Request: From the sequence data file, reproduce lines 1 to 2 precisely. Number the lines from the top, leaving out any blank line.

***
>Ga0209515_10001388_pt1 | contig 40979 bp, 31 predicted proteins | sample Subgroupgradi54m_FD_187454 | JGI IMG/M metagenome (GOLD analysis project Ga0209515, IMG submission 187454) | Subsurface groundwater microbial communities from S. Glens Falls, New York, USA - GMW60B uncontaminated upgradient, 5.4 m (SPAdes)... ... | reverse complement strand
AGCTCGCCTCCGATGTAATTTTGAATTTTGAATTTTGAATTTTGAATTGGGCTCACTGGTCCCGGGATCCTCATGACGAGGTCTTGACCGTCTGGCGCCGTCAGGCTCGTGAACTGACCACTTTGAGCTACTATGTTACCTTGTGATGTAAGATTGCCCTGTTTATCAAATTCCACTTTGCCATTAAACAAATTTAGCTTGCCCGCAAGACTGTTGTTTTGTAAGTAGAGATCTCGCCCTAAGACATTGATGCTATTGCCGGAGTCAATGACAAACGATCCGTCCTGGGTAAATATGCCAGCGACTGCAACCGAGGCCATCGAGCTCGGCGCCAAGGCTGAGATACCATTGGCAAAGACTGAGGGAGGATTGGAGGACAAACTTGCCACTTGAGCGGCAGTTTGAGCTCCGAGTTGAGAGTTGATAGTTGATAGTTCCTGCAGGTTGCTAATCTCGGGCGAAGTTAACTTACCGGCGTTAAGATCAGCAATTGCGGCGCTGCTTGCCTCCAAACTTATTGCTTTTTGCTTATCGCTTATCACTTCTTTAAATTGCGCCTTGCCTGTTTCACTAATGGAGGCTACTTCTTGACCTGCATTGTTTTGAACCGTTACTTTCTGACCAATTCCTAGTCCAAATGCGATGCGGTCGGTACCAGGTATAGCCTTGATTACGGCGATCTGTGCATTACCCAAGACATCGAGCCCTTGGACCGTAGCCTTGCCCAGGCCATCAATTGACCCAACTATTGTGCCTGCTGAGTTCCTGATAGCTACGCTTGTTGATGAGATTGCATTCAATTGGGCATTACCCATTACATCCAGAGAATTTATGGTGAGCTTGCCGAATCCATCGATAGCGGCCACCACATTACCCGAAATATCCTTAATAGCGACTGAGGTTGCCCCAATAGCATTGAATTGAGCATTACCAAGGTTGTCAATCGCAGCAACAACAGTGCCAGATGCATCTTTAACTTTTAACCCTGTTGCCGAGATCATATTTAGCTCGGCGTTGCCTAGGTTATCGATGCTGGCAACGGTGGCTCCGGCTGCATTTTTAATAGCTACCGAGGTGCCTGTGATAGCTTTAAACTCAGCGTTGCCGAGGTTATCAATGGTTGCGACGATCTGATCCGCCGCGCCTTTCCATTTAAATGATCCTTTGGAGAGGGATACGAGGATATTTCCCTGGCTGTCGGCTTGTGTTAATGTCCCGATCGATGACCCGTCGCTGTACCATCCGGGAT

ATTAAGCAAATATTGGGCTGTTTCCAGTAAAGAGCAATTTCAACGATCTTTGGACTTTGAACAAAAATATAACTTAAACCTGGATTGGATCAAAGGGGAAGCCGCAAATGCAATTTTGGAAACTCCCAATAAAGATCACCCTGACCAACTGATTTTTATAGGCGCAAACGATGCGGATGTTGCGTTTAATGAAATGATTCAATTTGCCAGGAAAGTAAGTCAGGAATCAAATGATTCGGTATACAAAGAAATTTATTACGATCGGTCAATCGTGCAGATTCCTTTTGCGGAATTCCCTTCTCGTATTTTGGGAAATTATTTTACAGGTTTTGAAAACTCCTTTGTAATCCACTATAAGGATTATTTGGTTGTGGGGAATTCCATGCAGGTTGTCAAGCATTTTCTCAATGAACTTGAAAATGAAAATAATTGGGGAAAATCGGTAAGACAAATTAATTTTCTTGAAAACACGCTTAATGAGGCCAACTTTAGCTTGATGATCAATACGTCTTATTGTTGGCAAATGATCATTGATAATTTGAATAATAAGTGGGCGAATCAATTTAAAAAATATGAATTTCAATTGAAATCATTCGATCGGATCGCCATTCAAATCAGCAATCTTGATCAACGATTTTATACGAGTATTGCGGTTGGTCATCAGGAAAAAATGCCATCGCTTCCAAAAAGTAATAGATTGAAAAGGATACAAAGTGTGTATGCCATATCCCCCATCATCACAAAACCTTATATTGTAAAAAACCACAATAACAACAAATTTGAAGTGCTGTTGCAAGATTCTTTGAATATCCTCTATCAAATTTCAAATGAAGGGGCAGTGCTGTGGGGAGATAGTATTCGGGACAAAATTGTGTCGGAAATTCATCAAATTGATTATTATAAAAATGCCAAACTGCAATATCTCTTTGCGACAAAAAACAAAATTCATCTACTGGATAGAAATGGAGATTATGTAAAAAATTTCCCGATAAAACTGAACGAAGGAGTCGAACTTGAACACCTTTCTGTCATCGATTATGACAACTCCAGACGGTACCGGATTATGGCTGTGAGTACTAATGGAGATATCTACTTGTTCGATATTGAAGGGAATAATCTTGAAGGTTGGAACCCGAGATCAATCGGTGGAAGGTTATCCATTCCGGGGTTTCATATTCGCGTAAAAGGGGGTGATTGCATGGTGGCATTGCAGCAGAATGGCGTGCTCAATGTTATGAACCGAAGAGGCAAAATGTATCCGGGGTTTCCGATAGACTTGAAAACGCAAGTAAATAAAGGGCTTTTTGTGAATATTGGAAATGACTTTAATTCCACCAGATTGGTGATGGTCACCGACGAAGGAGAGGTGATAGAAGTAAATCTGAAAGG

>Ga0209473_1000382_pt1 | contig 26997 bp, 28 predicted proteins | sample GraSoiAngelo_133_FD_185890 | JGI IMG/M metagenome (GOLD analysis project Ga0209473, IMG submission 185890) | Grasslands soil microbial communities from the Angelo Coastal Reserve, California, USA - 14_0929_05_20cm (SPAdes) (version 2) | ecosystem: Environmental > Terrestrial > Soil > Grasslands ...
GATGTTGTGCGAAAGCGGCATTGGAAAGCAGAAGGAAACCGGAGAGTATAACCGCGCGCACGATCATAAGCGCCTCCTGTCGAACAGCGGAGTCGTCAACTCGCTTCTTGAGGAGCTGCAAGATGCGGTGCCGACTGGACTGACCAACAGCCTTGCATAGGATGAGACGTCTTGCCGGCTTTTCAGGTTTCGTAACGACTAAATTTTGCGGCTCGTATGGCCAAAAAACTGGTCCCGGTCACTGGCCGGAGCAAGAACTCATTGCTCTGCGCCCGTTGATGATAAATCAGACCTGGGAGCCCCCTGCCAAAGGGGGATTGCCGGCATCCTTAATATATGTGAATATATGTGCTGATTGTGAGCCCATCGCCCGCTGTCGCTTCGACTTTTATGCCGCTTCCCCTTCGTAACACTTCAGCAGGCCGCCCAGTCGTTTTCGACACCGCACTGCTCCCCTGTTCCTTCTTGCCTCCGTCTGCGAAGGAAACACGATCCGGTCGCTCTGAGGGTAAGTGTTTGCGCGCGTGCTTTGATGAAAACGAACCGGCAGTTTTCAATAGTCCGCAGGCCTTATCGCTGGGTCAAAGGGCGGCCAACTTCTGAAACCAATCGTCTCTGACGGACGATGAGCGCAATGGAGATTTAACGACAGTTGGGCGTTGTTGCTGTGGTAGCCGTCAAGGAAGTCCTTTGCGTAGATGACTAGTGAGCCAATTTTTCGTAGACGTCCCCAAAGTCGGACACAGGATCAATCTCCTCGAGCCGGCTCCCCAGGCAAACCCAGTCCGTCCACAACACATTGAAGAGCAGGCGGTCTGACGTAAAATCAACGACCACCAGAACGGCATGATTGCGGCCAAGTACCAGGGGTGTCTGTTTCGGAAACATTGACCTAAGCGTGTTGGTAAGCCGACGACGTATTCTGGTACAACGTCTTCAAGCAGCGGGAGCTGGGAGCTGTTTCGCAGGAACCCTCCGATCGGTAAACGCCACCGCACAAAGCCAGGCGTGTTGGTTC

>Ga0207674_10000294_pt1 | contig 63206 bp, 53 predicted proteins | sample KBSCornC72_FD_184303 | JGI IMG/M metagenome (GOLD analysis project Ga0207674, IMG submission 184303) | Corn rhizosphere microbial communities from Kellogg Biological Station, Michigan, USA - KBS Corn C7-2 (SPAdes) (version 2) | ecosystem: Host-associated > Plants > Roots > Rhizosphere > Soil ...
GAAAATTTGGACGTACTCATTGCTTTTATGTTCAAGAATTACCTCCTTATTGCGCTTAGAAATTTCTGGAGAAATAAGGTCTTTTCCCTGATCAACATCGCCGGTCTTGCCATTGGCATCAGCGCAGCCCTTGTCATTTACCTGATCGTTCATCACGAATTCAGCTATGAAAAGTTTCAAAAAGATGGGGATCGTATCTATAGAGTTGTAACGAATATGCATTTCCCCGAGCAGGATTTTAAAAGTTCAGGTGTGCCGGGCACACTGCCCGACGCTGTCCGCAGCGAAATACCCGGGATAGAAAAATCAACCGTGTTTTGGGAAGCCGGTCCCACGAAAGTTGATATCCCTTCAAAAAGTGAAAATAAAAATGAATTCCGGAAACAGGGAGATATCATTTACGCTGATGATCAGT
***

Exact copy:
>Ga0209515_10001388_pt1 | contig 40979 bp, 31 predicted proteins | sample Subgroupgradi54m_FD_187454 | JGI IMG/M metagenome (GOLD analysis project Ga0209515, IMG submission 187454) | Subsurface groundwater microbial communities from S. Glens Falls, New York, USA - GMW60B uncontaminated upgradient, 5.4 m (SPAdes)... ... | reverse complement strand
AGCTCGCCTCCGATGTAATTTTGAATTTTGAATTTTGAATTTTGAATTGGGCTCACTGGTCCCGGGATCCTCATGACGAGGTCTTGACCGTCTGGCGCCGTCAGGCTCGTGAACTGACCACTTTGAGCTACTATGTTACCTTGTGATGTAAGATTGCCCTGTTTATCAAATTCCACTTTGCCATTAAACAAATTTAGCTTGCCCGCAAGACTGTTGTTTTGTAAGTAGAGATCTCGCCCTAAGACATTGATGCTATTGCCGGAGTCAATGACAAACGATCCGTCCTGGGTAAATATGCCAGCGACTGCAACCGAGGCCATCGAGCTCGGCGCCAAGGCTGAGATACCATTGGCAAAGACTGAGGGAGGATTGGAGGACAAACTTGCCACTTGAGCGGCAGTTTGAGCTCCGAGTTGAGAGTTGATAGTTGATAGTTCCTGCAGGTTGCTAATCTCGGGCGAAGTTAACTTACCGGCGTTAAGATCAGCAATTGCGGCGCTGCTTGCCTCCAAACTTATTGCTTTTTGCTTATCGCTTATCACTTCTTTAAATTGCGCCTTGCCTGTTTCACTAATGGAGGCTACTTCTTGACCTGCATTGTTTTGAACCGTTACTTTCTGACCAATTCCTAGTCCAAATGCGATGCGGTCGGTACCAGGTATAGCCTTGATTACGGCGATCTGTGCATTACCCAAGACATCGAGCCCTTGGACCGTAGCCTTGCCCAGGCCATCAATTGACCCAACTATTGTGCCTGCTGAGTTCCTGATAGCTACGCTTGTTGATGAGATTGCATTCAATTGGGCATTACCCATTACATCCAGAGAATTTATGGTGAGCTTGCCGAATCCATCGATAGCGGCCACCACATTACCCGAAATATCCTTAATAGCGACTGAGGTTGCCCCAATAGCATTGAATTGAGCATTACCAAGGTTGTCAATCGCAGCAACAACAGTGCCAGATGCATCTTTAACTTTTAACCCTGTTGCCGAGATCATATTTAGCTCGGCGTTGCCTAGGTTATCGATGCTGGCAACGGTGGCTCCGGCTGCATTTTTAATAGCTACCGAGGTGCCTGTGATAGCTTTAAACTCAGCGTTGCCGAGGTTATCAATGGTTGCGACGATCTGATCCGCCGCGCCTTTCCATTTAAATGATCCTTTGGAGAGGGATACGAGGATATTTCCCTGGCTGTCGGCTTGTGTTAATGTCCCGATCGATGACCCGTCGCTGTACCATCCGGGAT